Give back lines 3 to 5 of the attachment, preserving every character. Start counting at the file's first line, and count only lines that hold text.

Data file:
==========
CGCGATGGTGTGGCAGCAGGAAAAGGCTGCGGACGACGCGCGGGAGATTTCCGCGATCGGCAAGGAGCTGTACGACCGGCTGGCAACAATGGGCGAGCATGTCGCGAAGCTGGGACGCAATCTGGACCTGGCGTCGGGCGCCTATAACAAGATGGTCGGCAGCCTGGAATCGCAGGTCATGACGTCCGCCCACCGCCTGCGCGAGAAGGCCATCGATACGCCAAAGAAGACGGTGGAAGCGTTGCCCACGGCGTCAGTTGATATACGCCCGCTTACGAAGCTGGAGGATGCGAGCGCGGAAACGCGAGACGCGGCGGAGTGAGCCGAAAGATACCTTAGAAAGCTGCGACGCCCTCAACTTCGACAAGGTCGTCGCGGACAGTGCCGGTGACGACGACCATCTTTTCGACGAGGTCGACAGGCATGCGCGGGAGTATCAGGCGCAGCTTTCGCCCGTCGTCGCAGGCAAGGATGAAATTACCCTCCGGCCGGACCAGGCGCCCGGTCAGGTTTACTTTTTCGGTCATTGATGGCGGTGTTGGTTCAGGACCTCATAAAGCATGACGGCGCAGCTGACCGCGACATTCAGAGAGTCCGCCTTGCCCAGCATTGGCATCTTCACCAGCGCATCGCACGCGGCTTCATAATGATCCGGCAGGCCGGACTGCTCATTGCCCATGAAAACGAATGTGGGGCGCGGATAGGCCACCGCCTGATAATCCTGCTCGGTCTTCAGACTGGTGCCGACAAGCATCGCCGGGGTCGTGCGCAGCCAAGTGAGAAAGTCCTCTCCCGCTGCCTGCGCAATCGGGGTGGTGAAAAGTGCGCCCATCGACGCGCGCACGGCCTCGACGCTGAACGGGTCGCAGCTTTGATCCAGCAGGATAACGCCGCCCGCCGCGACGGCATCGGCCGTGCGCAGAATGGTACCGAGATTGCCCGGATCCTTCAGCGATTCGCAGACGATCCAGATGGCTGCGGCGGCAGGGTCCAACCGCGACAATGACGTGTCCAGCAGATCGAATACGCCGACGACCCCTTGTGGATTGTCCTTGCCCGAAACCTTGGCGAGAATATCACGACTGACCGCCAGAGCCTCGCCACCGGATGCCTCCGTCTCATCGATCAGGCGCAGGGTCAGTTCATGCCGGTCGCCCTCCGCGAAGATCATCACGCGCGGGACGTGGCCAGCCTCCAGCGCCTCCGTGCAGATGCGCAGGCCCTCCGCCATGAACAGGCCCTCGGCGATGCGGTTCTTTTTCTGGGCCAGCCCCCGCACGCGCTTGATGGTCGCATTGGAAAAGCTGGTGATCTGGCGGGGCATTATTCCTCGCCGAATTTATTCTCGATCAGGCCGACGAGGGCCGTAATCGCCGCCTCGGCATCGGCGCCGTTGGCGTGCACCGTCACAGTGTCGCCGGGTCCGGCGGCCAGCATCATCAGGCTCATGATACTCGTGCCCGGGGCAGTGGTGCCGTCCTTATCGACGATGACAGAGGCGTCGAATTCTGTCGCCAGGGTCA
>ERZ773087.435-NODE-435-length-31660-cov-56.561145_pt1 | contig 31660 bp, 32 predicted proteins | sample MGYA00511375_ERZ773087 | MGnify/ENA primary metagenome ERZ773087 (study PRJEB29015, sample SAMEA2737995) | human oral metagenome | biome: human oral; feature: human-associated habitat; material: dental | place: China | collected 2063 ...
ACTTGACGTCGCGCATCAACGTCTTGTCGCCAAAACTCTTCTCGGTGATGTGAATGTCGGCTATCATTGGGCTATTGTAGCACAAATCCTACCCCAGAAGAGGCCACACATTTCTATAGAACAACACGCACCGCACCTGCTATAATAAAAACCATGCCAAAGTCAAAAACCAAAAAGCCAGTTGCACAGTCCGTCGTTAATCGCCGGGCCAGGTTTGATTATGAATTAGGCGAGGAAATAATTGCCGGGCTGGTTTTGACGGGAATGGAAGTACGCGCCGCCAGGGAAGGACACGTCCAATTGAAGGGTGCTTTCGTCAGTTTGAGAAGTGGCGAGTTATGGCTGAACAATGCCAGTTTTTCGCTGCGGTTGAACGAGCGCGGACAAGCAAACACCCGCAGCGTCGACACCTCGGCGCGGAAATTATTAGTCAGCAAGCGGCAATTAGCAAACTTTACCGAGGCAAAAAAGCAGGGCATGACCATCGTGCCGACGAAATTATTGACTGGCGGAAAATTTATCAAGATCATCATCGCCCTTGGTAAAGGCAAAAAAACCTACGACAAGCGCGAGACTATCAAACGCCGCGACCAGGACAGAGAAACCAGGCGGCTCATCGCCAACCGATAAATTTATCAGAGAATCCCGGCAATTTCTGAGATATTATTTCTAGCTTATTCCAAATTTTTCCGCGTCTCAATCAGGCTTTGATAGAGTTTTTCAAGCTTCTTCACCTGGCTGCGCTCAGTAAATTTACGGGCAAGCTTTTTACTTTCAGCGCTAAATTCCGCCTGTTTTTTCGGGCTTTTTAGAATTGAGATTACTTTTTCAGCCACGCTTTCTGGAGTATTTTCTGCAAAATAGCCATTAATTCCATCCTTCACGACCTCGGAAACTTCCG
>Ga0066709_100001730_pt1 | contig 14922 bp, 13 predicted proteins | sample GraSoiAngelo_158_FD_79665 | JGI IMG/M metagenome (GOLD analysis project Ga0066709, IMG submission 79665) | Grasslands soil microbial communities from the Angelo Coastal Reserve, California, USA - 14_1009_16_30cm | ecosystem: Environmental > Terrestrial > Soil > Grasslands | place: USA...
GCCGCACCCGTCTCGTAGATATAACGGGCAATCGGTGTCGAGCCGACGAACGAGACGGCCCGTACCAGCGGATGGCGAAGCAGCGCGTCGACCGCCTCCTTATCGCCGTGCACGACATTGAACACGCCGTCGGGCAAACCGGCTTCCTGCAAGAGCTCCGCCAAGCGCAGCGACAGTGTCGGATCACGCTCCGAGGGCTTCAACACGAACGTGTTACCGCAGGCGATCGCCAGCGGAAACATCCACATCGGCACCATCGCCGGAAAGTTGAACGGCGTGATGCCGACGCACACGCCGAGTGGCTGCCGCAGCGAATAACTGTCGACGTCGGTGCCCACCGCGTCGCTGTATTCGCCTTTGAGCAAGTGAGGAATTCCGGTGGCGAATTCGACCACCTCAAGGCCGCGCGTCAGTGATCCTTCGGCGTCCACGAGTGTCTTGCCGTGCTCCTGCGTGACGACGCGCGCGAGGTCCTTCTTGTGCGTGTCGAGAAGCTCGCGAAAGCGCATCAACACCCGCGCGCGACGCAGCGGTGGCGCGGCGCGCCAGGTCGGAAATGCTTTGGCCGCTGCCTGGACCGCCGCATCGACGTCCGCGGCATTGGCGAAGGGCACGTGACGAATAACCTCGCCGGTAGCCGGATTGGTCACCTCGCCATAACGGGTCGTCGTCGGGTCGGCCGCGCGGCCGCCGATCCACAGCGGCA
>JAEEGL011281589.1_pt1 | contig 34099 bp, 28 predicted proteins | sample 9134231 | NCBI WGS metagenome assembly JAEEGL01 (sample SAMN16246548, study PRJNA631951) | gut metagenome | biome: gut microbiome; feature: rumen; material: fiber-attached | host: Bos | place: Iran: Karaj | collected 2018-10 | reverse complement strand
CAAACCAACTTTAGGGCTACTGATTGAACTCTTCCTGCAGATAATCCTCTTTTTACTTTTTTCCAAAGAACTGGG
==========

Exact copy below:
ACTTGACGTCGCGCATCAACGTCTTGTCGCCAAAACTCTTCTCGGTGATGTGAATGTCGGCTATCATTGGGCTATTGTAGCACAAATCCTACCCCAGAAGAGGCCACACATTTCTATAGAACAACACGCACCGCACCTGCTATAATAAAAACCATGCCAAAGTCAAAAACCAAAAAGCCAGTTGCACAGTCCGTCGTTAATCGCCGGGCCAGGTTTGATTATGAATTAGGCGAGGAAATAATTGCCGGGCTGGTTTTGACGGGAATGGAAGTACGCGCCGCCAGGGAAGGACACGTCCAATTGAAGGGTGCTTTCGTCAGTTTGAGAAGTGGCGAGTTATGGCTGAACAATGCCAGTTTTTCGCTGCGGTTGAACGAGCGCGGACAAGCAAACACCCGCAGCGTCGACACCTCGGCGCGGAAATTATTAGTCAGCAAGCGGCAATTAGCAAACTTTACCGAGGCAAAAAAGCAGGGCATGACCATCGTGCCGACGAAATTATTGACTGGCGGAAAATTTATCAAGATCATCATCGCCCTTGGTAAAGGCAAAAAAACCTACGACAAGCGCGAGACTATCAAACGCCGCGACCAGGACAGAGAAACCAGGCGGCTCATCGCCAACCGATAAATTTATCAGAGAATCCCGGCAATTTCTGAGATATTATTTCTAGCTTATTCCAAATTTTTCCGCGTCTCAATCAGGCTTTGATAGAGTTTTTCAAGCTTCTTCACCTGGCTGCGCTCAGTAAATTTACGGGCAAGCTTTTTACTTTCAGCGCTAAATTCCGCCTGTTTTTTCGGGCTTTTTAGAATTGAGATTACTTTTTCAGCCACGCTTTCTGGAGTATTTTCTGCAAAATAGCCATTAATTCCATCCTTCACGACCTCGGAAACTTCCG
>Ga0066709_100001730_pt1 | contig 14922 bp, 13 predicted proteins | sample GraSoiAngelo_158_FD_79665 | JGI IMG/M metagenome (GOLD analysis project Ga0066709, IMG submission 79665) | Grasslands soil microbial communities from the Angelo Coastal Reserve, California, USA - 14_1009_16_30cm | ecosystem: Environmental > Terrestrial > Soil > Grasslands | place: USA...
GCCGCACCCGTCTCGTAGATATAACGGGCAATCGGTGTCGAGCCGACGAACGAGACGGCCCGTACCAGCGGATGGCGAAGCAGCGCGTCGACCGCCTCCTTATCGCCGTGCACGACATTGAACACGCCGTCGGGCAAACCGGCTTCCTGCAAGAGCTCCGCCAAGCGCAGCGACAGTGTCGGATCACGCTCCGAGGGCTTCAACACGAACGTGTTACCGCAGGCGATCGCCAGCGGAAACATCCACATCGGCACCATCGCCGGAAAGTTGAACGGCGTGATGCCGACGCACACGCCGAGTGGCTGCCGCAGCGAATAACTGTCGACGTCGGTGCCCACCGCGTCGCTGTATTCGCCTTTGAGCAAGTGAGGAATTCCGGTGGCGAATTCGACCACCTCAAGGCCGCGCGTCAGTGATCCTTCGGCGTCCACGAGTGTCTTGCCGTGCTCCTGCGTGACGACGCGCGCGAGGTCCTTCTTGTGCGTGTCGAGAAGCTCGCGAAAGCGCATCAACACCCGCGCGCGACGCAGCGGTGGCGCGGCGCGCCAGGTCGGAAATGCTTTGGCCGCTGCCTGGACCGCCGCATCGACGTCCGCGGCATTGGCGAAGGGCACGTGACGAATAACCTCGCCGGTAGCCGGATTGGTCACCTCGCCATAACGGGTCGTCGTCGGGTCGGCCGCGCGGCCGCCGATCCACAGCGGCA